The Code does not define the term "executory contract." Under the prior Bankruptcy Act, we defined an executory contract as
'a contract under which the obligations of both the bankrupt and the other party to the contract are so unperformed that the failure of either to complete performance would constitute a material breach excusing the performance of the other.'
Jenson v. Continental Fin. Corp., 591 F.2d 477, 481 (8th Cir. 1979), citing Countryman, 57 Minn. L. Rev. at 460, and quoting Northwest Airlines, Inc. v. Klinger, 563 F.2d 916, 917 (8th Cir. 1977).
The legislative history of § 365 states that the term executory contract "generally includes contracts on which performance remains due to some extent on both sides." S.Rep. No. 95-989, 95th Cong., 2d Sess. 58 (1978), reprinted in 1978 U.S.C.C.A.N. 5787, 5844. This statement was quoted approvingly in NLRB v. Bildisco & Bildisco, 465 U.S. 513, 522 n. 6, 104 S. Ct. 1188, 1194 n. 6, 79 L. Ed. 2d 482 (1984). See also Lawrence P. King et al., 2 Collier on Bankruptcy p 365.02. Though less precise, we conclude that the phrase quoted in Bildisco--that "performance remains due to some extent"--is equivalent to the standard we adopted from Professor Countryman in Klinger and Jenson--that failure to complete the remaining performance "would constitute a material breach." Therefore, at least in this circuit, the term executory contract in § 365(a) represents no change from prior law, and we must decide whether there were material unperformed obligations by both parties to the Assignment when Asp filed its voluntary Chapter 7 petition.
Asp has never performed its most significant obligation under the Assignment--payment of the Excess Redemption Rentals to appellees. Appellees argue that they have no further obligations to perform "with the exception of crediting the debtor's account for the amount of money received." However, this is appellees only meaningful obligation under the Assignment, and the fact that the obligation is a simple account crediting does not make its performance any less material for purposes of the Countryman/Bildisco standard. Compare Johnson v. Fairco Corp., 61 B.R. 317, 319 (N.D. Ill. 1986). We conclude that, until the assigned funds are transferred and that crediting takes place, the contract is truly executory on both sides. This is confirmed by appellees' description of the agreement in their initial brief: "Asp exchanged a duty to pay funds in the future for a right to have its debt reduced in the future by the same amount." (Emphasis in original.)
This conclusion is entirely consistent with the purposes of § 365. The Countryman/Bildisco standard "was meant to exclude from its scope only those contracts from which the Debtor's estate had enjoyed the full benefit pre-petition." In re W. & L. Assoc., Inc., 71 B.R. 962, 965 (Bankr.E.D. Pa. 1987). Here, appellees could have credited some portion of Asp's debts at the time they entered into the Assignment, but they were unwilling to take that risk. Indeed, the day before the Chapter 7 petition was filed, when the redemption period had ended and it was certain there would be Excess Redemption Rentals to distribute, Asp was persuaded to sign a Confession of Judgment in favor of Pfaff Plumbing & Heating for the full amount of Asp's debt to Pfaff. This makes it clear that appellees wanted to obtain a preferential right to the Excess Redemption Rentals without giving up any part of their prior claims against the insolvent Asp.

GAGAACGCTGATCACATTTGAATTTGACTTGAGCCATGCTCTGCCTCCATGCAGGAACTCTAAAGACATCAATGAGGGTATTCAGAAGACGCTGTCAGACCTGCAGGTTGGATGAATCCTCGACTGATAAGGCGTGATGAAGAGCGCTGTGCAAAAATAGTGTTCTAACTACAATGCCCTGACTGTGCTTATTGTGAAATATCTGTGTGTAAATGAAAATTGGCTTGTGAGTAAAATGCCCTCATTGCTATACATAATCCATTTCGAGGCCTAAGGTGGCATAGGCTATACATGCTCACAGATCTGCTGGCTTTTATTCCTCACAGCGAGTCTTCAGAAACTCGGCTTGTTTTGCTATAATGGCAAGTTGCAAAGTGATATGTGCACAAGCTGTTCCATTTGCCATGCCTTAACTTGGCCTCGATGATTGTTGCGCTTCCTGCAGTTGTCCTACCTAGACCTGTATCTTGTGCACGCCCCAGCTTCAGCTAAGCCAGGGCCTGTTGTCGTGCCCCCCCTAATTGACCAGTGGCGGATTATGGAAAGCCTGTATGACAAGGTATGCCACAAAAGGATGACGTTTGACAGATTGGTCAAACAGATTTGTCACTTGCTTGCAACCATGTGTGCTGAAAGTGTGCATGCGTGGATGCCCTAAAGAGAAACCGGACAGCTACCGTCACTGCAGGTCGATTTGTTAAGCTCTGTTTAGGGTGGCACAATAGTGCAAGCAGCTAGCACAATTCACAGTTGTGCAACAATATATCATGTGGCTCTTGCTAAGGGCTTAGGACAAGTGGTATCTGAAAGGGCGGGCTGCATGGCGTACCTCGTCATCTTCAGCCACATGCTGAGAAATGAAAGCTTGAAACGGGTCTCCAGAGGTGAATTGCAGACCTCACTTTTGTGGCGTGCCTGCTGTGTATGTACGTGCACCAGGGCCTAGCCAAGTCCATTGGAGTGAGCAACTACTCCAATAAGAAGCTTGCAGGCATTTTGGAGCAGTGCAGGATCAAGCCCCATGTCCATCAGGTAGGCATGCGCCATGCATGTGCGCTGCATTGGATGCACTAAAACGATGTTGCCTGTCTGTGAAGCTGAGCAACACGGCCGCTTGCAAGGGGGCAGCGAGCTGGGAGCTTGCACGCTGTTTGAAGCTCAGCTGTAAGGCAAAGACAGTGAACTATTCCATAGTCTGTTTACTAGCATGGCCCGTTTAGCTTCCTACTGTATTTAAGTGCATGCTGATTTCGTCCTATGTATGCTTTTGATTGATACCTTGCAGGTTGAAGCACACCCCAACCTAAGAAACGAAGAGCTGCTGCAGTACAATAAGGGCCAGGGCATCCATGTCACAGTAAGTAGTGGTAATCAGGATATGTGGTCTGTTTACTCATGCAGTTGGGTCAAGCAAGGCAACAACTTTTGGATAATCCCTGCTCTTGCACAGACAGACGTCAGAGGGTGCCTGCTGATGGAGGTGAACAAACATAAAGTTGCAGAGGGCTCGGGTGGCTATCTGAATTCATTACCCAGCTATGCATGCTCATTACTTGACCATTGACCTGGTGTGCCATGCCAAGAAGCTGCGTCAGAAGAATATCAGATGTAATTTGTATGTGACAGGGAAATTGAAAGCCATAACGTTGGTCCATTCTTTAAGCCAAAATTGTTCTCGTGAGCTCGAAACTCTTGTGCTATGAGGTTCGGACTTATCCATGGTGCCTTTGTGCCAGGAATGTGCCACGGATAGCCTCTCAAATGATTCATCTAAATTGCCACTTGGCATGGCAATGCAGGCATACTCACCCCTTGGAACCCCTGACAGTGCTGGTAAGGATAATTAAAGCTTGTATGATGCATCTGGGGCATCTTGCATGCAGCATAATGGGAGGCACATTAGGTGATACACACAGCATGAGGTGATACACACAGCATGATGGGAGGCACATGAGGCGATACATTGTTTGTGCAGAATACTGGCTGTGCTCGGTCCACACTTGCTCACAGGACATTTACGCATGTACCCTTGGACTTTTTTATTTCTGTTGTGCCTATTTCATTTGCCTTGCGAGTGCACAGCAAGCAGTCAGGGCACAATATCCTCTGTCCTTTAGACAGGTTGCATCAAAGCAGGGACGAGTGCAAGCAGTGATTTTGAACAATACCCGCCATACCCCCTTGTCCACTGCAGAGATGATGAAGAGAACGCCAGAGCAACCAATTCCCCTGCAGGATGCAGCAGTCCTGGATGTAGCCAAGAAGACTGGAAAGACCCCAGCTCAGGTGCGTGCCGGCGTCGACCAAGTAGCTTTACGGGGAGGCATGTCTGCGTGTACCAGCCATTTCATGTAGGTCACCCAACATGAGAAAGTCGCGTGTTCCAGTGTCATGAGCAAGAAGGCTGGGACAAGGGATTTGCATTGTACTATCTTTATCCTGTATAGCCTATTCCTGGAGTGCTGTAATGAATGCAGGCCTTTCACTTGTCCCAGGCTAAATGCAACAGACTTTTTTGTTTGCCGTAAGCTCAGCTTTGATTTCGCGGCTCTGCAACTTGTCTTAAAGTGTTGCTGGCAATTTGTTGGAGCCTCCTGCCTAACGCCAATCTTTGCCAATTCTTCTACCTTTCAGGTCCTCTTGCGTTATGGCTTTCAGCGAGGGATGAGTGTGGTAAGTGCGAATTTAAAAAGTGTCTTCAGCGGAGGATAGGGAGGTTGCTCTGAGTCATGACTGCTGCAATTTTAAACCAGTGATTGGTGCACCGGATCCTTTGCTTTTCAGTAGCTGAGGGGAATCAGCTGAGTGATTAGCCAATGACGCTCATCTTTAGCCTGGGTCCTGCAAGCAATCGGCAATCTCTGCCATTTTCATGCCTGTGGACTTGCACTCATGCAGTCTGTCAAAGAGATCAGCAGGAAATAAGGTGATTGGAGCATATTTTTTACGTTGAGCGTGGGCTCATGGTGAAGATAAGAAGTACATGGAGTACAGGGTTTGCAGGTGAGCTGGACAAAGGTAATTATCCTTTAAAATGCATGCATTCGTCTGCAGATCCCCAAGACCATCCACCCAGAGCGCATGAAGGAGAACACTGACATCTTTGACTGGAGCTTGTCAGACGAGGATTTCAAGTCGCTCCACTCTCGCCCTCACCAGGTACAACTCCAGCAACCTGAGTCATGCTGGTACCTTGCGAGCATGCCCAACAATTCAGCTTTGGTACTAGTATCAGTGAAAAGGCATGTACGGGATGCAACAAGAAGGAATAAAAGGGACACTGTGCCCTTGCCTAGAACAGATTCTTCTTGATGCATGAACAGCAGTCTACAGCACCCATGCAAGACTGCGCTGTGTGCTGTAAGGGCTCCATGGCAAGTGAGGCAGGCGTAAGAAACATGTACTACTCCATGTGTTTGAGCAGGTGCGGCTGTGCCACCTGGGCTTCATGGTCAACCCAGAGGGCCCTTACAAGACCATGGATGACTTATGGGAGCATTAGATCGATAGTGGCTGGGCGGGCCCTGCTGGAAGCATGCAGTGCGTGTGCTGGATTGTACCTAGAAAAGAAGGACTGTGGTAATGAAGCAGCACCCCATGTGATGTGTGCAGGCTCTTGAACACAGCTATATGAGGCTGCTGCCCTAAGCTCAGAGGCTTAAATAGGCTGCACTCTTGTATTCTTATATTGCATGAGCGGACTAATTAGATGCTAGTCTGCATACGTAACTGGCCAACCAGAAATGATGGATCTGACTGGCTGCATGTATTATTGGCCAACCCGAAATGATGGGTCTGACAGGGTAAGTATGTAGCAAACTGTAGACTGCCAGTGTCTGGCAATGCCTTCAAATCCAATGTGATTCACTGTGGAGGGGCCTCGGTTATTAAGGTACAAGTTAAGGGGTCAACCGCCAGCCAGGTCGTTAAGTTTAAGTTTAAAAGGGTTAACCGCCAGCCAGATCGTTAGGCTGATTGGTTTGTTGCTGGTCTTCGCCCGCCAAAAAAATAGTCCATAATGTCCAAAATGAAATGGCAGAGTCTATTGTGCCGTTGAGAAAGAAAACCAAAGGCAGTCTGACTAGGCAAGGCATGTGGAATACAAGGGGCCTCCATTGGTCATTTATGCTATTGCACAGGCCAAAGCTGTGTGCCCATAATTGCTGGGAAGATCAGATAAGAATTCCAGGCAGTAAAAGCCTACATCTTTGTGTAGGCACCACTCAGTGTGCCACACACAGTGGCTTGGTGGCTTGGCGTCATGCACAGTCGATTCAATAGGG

Enforcing the Assignment would give appellees an unwarranted preference to a significant unencumbered asset. Although the Assignment was carefully timed and structured in an attempt to escape the trustee's powers to avoid preferences and fraudulent transfers, Congress in § 365 gave the trustee another weapon to achieve the broad purposes of the Code, including fairness to creditors. As the court said in W. & L. Associates: "We are inclined to interpret § 365 broadly, at least in a debtor's behalf." 71 B.R. at 963.
We therefore conclude that the Assignment is an executory contract within the meaning of § 365(a). Since the trustee did not accept it within sixty days, the Assignment is deemed rejected and the trustee takes the Excess Redemption Rentals for disposition as part of Asp's estate. We do not reach the question whether Asp received reasonably equivalent value for the Assignment.
The judgment of the district court is reversed and the case is remanded to the bankruptcy court for further proceedings consistent with this opinion.
This court relied on state law in deciding whether an installment land sale contract was an executory contract or a security interest for purposes of § 365 in Heartline Farms, Inc. v. Daly, 934 F.2d 985 (8th Cir. 1991), aff'g 128 B.R. 246, 251 (D. Neb. 1990) (Neb. law); Brown v. First Nat'l Bank, 844 F.2d 580, 581 (8th Cir.), cert. dismissed, 487 U.S. 1260, 109 S. Ct. 20, 101 L. Ed. 2d 971 (1988) (Iowa law); and In re Speck, 798 F.2d 279, 280 (8th Cir. 1986) (S.D. law). We do not question the results reached in these cases, and we acknowledge the relevance of state law which addresses whether a particular type of contract is executory. However, the holding that state law governs § 365 issues originated with an agreement to that effect by the parties in Speck, and therefore we limit that holding to the installment land sale contracts there at issue